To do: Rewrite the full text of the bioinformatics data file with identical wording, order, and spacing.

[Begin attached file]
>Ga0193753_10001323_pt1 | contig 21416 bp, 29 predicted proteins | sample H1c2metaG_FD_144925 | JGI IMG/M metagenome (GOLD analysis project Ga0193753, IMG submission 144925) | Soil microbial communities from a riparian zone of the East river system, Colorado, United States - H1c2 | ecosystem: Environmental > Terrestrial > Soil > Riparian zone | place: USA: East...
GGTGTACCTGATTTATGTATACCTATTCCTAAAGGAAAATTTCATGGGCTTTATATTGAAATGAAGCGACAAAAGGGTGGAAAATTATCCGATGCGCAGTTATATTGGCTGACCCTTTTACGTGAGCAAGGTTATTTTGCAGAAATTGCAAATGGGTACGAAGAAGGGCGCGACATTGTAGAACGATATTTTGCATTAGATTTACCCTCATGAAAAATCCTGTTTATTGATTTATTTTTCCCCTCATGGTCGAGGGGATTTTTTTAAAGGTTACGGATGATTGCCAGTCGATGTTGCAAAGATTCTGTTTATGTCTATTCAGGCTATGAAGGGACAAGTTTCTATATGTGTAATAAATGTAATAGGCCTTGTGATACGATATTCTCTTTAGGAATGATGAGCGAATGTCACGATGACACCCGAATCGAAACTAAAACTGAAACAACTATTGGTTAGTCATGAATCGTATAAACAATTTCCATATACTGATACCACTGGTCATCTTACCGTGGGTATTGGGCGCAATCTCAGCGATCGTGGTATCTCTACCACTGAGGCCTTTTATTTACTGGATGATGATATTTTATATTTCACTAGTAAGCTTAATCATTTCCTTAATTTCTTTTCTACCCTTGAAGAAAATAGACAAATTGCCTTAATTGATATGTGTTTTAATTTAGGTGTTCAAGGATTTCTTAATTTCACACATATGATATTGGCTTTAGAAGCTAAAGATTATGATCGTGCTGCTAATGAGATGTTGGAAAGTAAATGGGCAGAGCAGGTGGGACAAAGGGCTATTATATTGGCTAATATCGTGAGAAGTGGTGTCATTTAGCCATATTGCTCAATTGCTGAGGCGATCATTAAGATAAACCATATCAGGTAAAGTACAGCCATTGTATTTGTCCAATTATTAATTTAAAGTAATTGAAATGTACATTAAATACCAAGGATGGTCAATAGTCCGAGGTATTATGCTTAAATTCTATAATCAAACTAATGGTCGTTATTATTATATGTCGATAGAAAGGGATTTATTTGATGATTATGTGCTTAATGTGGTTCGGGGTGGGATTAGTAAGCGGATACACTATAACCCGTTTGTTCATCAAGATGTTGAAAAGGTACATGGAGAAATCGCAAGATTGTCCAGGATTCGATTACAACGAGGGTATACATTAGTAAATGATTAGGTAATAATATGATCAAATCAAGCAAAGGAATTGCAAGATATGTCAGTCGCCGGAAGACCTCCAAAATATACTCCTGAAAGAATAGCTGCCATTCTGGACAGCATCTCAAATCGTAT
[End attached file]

>Ga0193753_10001323_pt1 | contig 21416 bp, 29 predicted proteins | sample H1c2metaG_FD_144925 | JGI IMG/M metagenome (GOLD analysis project Ga0193753, IMG submission 144925) | Soil microbial communities from a riparian zone of the East river system, Colorado, United States - H1c2 | ecosystem: Environmental > Terrestrial > Soil > Riparian zone | place: USA: East...
GGTGTACCTGATTTATGTATACCTATTCCTAAAGGAAAATTTCATGGGCTTTATATTGAAATGAAGCGACAAAAGGGTGGAAAATTATCCGATGCGCAGTTATATTGGCTGACCCTTTTACGTGAGCAAGGTTATTTTGCAGAAATTGCAAATGGGTACGAAGAAGGGCGCGACATTGTAGAACGATATTTTGCATTAGATTTACCCTCATGAAAAATCCTGTTTATTGATTTATTTTTCCCCTCATGGTCGAGGGGATTTTTTTAAAGGTTACGGATGATTGCCAGTCGATGTTGCAAAGATTCTGTTTATGTCTATTCAGGCTATGAAGGGACAAGTTTCTATATGTGTAATAAATGTAATAGGCCTTGTGATACGATATTCTCTTTAGGAATGATGAGCGAATGTCACGATGACACCCGAATCGAAACTAAAACTGAAACAACTATTGGTTAGTCATGAATCGTATAAACAATTTCCATATACTGATACCACTGGTCATCTTACCGTGGGTATTGGGCGCAATCTCAGCGATCGTGGTATCTCTACCACTGAGGCCTTTTATTTACTGGATGATGATATTTTATATTTCACTAGTAAGCTTAATCATTTCCTTAATTTCTTTTCTACCCTTGAAGAAAATAGACAAATTGCCTTAATTGATATGTGTTTTAATTTAGGTGTTCAAGGATTTCTTAATTTCACACATATGATATTGGCTTTAGAAGCTAAAGATTATGATCGTGCTGCTAATGAGATGTTGGAAAGTAAATGGGCAGAGCAGGTGGGACAAAGGGCTATTATATTGGCTAATATCGTGAGAAGTGGTGTCATTTAGCCATATTGCTCAATTGCTGAGGCGATCATTAAGATAAACCATATCAGGTAAAGTACAGCCATTGTATTTGTCCAATTATTAATTTAAAGTAATTGAAATGTACATTAAATACCAAGGATGGTCAATAGTCCGAGGTATTATGCTTAAATTCTATAATCAAACTAATGGTCGTTATTATTATATGTCGATAGAAAGGGATTTATTTGATGATTATGTGCTTAATGTGGTTCGGGGTGGGATTAGTAAGCGGATACACTATAACCCGTTTGTTCATCAAGATGTTGAAAAGGTACATGGAGAAATCGCAAGATTGTCCAGGATTCGATTACAACGAGGGTATACATTAGTAAATGATTAGGTAATAATATGATCAAATCAAGCAAAGGAATTGCAAGATATGTCAGTCGCCGGAAGACCTCCAAAATATACTCCTGAAAGAATAGCTGCCATTCTGGACAGCATCTCAAATCGTAT